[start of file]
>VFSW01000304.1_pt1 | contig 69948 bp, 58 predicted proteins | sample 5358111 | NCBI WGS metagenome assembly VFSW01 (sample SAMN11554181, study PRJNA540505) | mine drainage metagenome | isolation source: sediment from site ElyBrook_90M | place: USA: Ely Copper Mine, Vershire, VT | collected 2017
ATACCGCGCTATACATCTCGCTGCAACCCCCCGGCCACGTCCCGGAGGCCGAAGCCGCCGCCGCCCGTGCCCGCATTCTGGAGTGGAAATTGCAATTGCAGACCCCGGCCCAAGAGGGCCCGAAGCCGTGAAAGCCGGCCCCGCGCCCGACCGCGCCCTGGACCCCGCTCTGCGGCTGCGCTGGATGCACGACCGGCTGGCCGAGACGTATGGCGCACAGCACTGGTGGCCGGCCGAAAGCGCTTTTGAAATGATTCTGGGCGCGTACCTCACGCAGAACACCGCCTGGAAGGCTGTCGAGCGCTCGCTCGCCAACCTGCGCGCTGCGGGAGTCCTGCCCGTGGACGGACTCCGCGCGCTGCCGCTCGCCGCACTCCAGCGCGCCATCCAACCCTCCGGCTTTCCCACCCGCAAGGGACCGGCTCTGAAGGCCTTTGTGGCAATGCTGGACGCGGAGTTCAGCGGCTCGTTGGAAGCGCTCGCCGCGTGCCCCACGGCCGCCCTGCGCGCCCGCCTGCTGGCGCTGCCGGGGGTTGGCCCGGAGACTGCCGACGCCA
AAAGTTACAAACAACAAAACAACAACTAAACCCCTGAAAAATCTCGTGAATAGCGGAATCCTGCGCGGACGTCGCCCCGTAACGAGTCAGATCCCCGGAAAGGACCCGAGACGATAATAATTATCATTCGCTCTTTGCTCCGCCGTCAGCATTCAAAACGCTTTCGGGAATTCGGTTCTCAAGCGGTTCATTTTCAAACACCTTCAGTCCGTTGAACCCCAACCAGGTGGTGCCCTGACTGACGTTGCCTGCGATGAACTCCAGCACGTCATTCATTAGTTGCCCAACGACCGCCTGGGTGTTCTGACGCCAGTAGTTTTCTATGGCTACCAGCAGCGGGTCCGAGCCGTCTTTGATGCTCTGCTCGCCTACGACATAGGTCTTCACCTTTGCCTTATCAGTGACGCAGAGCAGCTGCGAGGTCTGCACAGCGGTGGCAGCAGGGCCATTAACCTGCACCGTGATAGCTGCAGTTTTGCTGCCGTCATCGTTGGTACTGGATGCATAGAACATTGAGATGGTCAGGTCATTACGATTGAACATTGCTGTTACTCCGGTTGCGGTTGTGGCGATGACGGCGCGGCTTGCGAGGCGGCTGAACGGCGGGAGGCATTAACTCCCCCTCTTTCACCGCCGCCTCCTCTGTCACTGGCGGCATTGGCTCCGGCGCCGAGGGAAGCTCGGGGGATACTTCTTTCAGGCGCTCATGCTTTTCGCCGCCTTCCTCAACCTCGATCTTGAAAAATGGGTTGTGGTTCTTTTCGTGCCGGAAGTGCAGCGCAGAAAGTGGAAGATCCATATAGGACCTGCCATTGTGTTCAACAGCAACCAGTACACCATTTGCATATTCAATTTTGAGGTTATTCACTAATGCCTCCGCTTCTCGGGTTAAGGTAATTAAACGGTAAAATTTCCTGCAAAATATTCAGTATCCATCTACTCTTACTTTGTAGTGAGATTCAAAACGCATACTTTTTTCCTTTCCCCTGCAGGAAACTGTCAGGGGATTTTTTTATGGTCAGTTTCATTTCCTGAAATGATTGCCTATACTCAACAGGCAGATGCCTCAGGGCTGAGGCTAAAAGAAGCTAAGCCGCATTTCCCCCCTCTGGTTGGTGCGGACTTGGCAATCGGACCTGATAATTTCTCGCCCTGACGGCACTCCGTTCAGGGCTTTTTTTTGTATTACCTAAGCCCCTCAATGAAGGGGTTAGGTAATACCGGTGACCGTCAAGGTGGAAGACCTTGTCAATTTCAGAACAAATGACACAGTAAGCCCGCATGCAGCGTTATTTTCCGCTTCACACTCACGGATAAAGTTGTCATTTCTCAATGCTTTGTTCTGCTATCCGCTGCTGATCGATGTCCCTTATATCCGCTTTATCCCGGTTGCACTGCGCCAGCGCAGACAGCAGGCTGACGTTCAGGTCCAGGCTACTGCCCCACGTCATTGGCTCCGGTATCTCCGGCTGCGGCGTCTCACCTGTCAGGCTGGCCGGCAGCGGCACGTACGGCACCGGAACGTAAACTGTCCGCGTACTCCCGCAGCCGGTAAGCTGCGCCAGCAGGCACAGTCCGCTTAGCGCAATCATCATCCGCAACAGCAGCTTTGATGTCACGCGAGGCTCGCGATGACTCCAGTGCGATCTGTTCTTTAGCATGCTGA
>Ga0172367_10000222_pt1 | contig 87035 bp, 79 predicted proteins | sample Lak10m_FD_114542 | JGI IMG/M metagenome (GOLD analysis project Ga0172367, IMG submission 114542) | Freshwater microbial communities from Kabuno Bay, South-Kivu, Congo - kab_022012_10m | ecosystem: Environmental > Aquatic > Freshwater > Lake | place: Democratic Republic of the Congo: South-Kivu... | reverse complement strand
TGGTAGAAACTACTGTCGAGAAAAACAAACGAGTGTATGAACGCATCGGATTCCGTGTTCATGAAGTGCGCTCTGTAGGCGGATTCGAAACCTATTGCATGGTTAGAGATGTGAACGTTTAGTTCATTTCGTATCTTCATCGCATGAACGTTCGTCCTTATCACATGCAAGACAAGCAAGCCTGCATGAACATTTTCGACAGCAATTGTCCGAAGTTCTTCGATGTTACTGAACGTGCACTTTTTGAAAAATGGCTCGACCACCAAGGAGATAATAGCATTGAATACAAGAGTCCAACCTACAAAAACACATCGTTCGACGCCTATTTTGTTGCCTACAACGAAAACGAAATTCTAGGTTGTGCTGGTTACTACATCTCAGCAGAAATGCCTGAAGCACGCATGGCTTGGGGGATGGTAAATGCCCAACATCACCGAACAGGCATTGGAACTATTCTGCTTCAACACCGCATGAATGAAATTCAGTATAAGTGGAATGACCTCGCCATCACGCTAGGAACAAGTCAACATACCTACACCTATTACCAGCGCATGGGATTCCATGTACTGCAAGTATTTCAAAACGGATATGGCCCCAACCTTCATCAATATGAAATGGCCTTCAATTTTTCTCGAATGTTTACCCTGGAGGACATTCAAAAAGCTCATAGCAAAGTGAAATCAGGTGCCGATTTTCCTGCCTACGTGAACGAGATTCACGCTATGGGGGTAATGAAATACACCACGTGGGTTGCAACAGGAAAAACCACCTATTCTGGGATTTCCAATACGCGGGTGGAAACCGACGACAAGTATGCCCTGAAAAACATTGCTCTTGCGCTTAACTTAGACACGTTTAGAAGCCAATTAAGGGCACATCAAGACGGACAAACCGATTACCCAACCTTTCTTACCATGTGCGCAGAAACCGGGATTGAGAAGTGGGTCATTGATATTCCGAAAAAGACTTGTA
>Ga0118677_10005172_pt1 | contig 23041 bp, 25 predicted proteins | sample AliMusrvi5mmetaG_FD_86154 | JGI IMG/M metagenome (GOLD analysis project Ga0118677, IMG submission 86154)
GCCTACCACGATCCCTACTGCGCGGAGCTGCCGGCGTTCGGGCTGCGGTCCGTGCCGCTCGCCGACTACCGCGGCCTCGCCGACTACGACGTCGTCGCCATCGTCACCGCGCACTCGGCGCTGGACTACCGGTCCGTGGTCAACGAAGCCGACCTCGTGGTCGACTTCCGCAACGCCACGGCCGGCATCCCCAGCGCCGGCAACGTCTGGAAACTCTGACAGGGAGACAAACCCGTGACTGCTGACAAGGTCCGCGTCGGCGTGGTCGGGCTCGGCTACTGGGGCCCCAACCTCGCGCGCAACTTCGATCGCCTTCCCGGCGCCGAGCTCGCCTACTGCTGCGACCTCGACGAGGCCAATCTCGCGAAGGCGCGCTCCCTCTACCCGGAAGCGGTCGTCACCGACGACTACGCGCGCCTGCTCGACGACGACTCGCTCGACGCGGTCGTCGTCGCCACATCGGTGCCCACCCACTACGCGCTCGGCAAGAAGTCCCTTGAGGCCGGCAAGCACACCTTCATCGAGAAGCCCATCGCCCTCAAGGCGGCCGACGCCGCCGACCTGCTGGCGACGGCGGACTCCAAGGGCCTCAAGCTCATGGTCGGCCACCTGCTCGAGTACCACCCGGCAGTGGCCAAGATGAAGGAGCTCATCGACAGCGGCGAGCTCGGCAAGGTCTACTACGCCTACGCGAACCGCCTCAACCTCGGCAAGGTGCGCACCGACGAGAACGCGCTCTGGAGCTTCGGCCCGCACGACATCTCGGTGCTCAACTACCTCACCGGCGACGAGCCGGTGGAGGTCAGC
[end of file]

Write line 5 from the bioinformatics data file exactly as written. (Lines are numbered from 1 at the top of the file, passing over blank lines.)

TGGTAGAAACTACTGTCGAGAAAAACAAACGAGTGTATGAACGCATCGGATTCCGTGTTCATGAAGTGCGCTCTGTAGGCGGATTCGAAACCTATTGCATGGTTAGAGATGTGAACGTTTAGTTCATTTCGTATCTTCATCGCATGAACGTTCGTCCTTATCACATGCAAGACAAGCAAGCCTGCATGAACATTTTCGACAGCAATTGTCCGAAGTTCTTCGATGTTACTGAACGTGCACTTTTTGAAAAATGGCTCGACCACCAAGGAGATAATAGCATTGAATACAAGAGTCCAACCTACAAAAACACATCGTTCGACGCCTATTTTGTTGCCTACAACGAAAACGAAATTCTAGGTTGTGCTGGTTACTACATCTCAGCAGAAATGCCTGAAGCACGCATGGCTTGGGGGATGGTAAATGCCCAACATCACCGAACAGGCATTGGAACTATTCTGCTTCAACACCGCATGAATGAAATTCAGTATAAGTGGAATGACCTCGCCATCACGCTAGGAACAAGTCAACATACCTACACCTATTACCAGCGCATGGGATTCCATGTACTGCAAGTATTTCAAAACGGATATGGCCCCAACCTTCATCAATATGAAATGGCCTTCAATTTTTCTCGAATGTTTACCCTGGAGGACATTCAAAAAGCTCATAGCAAAGTGAAATCAGGTGCCGATTTTCCTGCCTACGTGAACGAGATTCACGCTATGGGGGTAATGAAATACACCACGTGGGTTGCAACAGGAAAAACCACCTATTCTGGGATTTCCAATACGCGGGTGGAAACCGACGACAAGTATGCCCTGAAAAACATTGCTCTTGCGCTTAACTTAGACACGTTTAGAAGCCAATTAAGGGCACATCAAGACGGACAAACCGATTACCCAACCTTTCTTACCATGTGCGCAGAAACCGGGATTGAGAAGTGGGTCATTGATATTCCGAAAAAGACTTGTA